A case was brought in front of judiciary on the basis of threatening of harm to others. The lower court stated that the group publications and activities constitute true threats of violence. A panel of the 9th circuit court, however, reversed the decision saying that the threats were not true and no advocacy of or incitement to violence were expressed in the posters or on the web site, noting that the group publications were held in public and could not form direct and personal communications.  The panel’s decision was reconsidered by the 9th circuit court of appeals en banc, the court, applying the reasonable test,  reversed the decision and considered both the posters and web site true threats to others whether the group meant it or not and held “true threats, defined as a statement which, under all the circumstances, the reasonable speaker could foresee it would be interpreted by its addressee(s) as a serious expression of intent to inflict bodily harm on them and made with intent to intimidate them.” [31]

  • Hostile environment in the work place:

U.S. Federal law explicitly forbids discrimination in work places. Civil Rights Act of 1964 provision 703 (a) (1) directly prohibits private discrimination in employment (work conditions, hiring, firing, terms of work…” and any other discriminatory conduct that may make a job more difficult to an employee on the basis of race, religion, color, sex, national origin… “Hostile or abusive work environment” is recognized by courts as one form of this prohibited discrimination. A reasonable test was also adopted for this case stating that any condition which would cause a reasonable person in the victim’s position to perceive the environment as hostile or abusive is unprotected under the first amendment. The U.S. Supreme Court has listed this reason as a direct and clear exception to the free speech principle in the leading case of R.A.V.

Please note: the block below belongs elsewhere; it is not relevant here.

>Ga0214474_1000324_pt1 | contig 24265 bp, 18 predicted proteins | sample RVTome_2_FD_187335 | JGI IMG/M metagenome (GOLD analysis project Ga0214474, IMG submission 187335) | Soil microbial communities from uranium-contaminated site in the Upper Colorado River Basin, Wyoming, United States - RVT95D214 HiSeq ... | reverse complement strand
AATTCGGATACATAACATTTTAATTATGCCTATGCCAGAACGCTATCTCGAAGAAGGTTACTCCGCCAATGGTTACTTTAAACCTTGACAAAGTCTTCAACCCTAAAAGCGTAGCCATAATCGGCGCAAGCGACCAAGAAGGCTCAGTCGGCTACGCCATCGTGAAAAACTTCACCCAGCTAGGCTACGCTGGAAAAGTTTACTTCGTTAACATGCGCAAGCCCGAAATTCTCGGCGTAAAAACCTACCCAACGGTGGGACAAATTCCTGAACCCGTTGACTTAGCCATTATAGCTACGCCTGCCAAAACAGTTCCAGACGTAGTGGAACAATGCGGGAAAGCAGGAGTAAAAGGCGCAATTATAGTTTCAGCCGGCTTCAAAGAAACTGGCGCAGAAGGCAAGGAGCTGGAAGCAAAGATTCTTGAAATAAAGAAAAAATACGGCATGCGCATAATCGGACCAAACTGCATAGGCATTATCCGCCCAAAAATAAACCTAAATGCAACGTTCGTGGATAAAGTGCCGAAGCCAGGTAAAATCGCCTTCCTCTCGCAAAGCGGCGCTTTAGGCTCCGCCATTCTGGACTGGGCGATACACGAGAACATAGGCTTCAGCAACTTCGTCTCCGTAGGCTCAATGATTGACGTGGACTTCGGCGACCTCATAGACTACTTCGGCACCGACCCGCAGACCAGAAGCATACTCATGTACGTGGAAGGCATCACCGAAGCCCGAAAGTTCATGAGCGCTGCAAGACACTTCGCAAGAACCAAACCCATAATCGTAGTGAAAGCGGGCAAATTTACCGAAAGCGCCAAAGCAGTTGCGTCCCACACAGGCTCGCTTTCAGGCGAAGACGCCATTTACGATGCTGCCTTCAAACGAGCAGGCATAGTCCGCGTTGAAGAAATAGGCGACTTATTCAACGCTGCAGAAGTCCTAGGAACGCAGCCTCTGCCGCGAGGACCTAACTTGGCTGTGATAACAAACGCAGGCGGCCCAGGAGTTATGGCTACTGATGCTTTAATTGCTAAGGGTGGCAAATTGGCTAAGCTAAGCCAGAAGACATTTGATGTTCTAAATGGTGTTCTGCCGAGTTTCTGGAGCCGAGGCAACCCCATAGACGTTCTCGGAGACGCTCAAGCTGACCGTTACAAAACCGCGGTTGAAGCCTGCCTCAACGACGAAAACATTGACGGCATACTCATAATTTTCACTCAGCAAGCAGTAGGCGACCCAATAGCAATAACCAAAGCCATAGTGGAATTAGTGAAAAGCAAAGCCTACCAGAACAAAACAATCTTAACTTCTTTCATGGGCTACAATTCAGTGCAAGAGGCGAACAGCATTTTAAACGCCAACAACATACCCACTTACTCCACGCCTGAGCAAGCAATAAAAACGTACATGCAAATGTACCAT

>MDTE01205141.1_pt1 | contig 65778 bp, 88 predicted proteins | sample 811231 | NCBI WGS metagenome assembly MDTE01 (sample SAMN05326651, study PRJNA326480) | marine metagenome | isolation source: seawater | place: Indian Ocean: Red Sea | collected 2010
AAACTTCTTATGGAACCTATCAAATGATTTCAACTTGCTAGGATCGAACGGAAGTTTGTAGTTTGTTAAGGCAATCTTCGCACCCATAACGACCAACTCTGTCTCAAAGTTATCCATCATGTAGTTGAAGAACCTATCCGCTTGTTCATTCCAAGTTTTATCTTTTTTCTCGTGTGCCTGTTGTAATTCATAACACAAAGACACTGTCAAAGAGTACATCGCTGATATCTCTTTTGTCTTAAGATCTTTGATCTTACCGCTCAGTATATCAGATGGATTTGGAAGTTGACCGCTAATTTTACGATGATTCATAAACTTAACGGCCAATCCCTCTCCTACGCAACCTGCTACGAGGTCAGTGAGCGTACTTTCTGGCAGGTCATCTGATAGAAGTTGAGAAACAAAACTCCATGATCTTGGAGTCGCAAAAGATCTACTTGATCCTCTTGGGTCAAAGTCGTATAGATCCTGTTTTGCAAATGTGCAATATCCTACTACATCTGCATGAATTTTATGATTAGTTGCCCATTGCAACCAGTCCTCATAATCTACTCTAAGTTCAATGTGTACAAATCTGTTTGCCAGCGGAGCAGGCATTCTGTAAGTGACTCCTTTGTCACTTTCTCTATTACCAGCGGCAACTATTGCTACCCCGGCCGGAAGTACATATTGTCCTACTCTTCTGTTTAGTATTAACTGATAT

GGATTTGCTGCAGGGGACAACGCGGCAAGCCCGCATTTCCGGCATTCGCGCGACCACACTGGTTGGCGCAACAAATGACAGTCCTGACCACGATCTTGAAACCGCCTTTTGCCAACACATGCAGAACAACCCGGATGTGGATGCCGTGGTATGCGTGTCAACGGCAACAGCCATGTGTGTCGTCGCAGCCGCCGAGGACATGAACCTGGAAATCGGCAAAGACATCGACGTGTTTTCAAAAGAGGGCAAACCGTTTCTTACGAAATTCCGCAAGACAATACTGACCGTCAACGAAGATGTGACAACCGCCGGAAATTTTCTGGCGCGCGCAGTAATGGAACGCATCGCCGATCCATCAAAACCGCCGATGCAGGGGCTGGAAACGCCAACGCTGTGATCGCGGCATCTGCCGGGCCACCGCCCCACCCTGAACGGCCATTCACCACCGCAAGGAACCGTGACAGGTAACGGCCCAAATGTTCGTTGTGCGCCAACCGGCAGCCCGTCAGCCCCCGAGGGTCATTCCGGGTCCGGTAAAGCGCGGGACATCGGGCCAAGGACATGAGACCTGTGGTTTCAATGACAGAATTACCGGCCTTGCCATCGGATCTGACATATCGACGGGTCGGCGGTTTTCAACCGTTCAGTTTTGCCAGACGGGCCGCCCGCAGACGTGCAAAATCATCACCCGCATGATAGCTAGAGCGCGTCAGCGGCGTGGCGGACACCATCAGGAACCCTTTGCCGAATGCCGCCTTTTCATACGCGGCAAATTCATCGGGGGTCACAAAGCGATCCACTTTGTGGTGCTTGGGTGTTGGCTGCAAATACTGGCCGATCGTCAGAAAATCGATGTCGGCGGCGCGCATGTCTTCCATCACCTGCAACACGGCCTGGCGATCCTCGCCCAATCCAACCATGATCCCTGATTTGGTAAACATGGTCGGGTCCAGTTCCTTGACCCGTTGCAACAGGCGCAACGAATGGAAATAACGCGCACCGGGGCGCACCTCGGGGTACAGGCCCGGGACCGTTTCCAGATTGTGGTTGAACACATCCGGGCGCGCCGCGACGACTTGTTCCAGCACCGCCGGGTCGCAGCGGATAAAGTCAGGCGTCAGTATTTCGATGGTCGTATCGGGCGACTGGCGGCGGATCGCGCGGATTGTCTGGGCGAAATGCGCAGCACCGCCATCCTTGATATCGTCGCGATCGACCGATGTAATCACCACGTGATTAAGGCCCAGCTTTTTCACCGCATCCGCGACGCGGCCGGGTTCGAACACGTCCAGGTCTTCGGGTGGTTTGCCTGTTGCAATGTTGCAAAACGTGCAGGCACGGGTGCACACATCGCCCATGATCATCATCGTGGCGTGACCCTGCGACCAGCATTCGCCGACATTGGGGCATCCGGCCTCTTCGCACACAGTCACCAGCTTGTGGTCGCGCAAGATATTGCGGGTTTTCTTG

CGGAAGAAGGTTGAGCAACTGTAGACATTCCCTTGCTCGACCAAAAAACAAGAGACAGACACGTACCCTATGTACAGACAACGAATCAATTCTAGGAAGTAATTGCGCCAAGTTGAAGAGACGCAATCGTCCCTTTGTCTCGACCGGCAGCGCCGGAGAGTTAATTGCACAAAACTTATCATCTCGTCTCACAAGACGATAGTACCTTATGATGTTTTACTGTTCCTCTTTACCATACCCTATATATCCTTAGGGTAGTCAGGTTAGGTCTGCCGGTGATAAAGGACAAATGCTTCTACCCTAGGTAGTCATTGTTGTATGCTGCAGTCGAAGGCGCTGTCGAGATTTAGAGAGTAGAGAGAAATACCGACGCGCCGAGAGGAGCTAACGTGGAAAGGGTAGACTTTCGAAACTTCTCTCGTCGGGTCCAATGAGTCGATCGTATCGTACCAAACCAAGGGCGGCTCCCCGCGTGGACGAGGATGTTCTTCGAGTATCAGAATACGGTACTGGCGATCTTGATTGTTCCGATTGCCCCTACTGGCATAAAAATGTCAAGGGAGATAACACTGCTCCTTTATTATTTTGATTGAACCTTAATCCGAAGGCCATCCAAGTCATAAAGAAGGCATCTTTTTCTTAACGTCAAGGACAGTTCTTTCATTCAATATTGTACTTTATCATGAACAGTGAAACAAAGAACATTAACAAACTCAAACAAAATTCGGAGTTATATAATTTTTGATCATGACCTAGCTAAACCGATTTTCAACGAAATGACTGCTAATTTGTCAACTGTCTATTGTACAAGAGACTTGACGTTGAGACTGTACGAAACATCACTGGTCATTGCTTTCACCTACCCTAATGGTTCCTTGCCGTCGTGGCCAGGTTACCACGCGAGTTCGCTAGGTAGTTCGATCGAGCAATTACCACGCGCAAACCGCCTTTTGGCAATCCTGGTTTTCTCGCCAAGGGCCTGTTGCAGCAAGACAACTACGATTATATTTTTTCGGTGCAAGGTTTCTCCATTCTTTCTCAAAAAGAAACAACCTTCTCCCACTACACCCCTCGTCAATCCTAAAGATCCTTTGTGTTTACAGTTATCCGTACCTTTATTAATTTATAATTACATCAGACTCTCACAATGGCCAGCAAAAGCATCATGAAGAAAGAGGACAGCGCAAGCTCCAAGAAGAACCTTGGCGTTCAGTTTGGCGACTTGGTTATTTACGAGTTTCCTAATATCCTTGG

• Hate crimes:

This section is a little bit different than previous ones, as we are not talking about speech here, rather, about conduct of actions that are already illegal and criminalized but motivated by hatred. The U.S. Supreme Court has distinguished between expressing a thought and acting upon that thought expression, in other words, the court has found a sharp distinction between “punishing the expression of a bigoted idea as such and punishing an act because of its motivation in bigotry.”[32]

The leading case in this matter is Wisconsin v. Mitchell 1993.[33] In this case a group of black men have watched a movie about white racist violence and were outraged swearing to beat the first white person they meet. Out of the movie theater, the group and, mainly Mitchell, bet the first white man they ran to and were convicted with the ordinary crime of “aggravated battery or severe beating” a crime that normally carries a maximum sentence of two years imprisonment. Mitchell and his group, however, were sentenced instead to four years in prison under a state law that enhances punishment for criminal acts against persons and property in case the defendant intentionally chose his victim on the grounds of race, religion, sex, color, disability…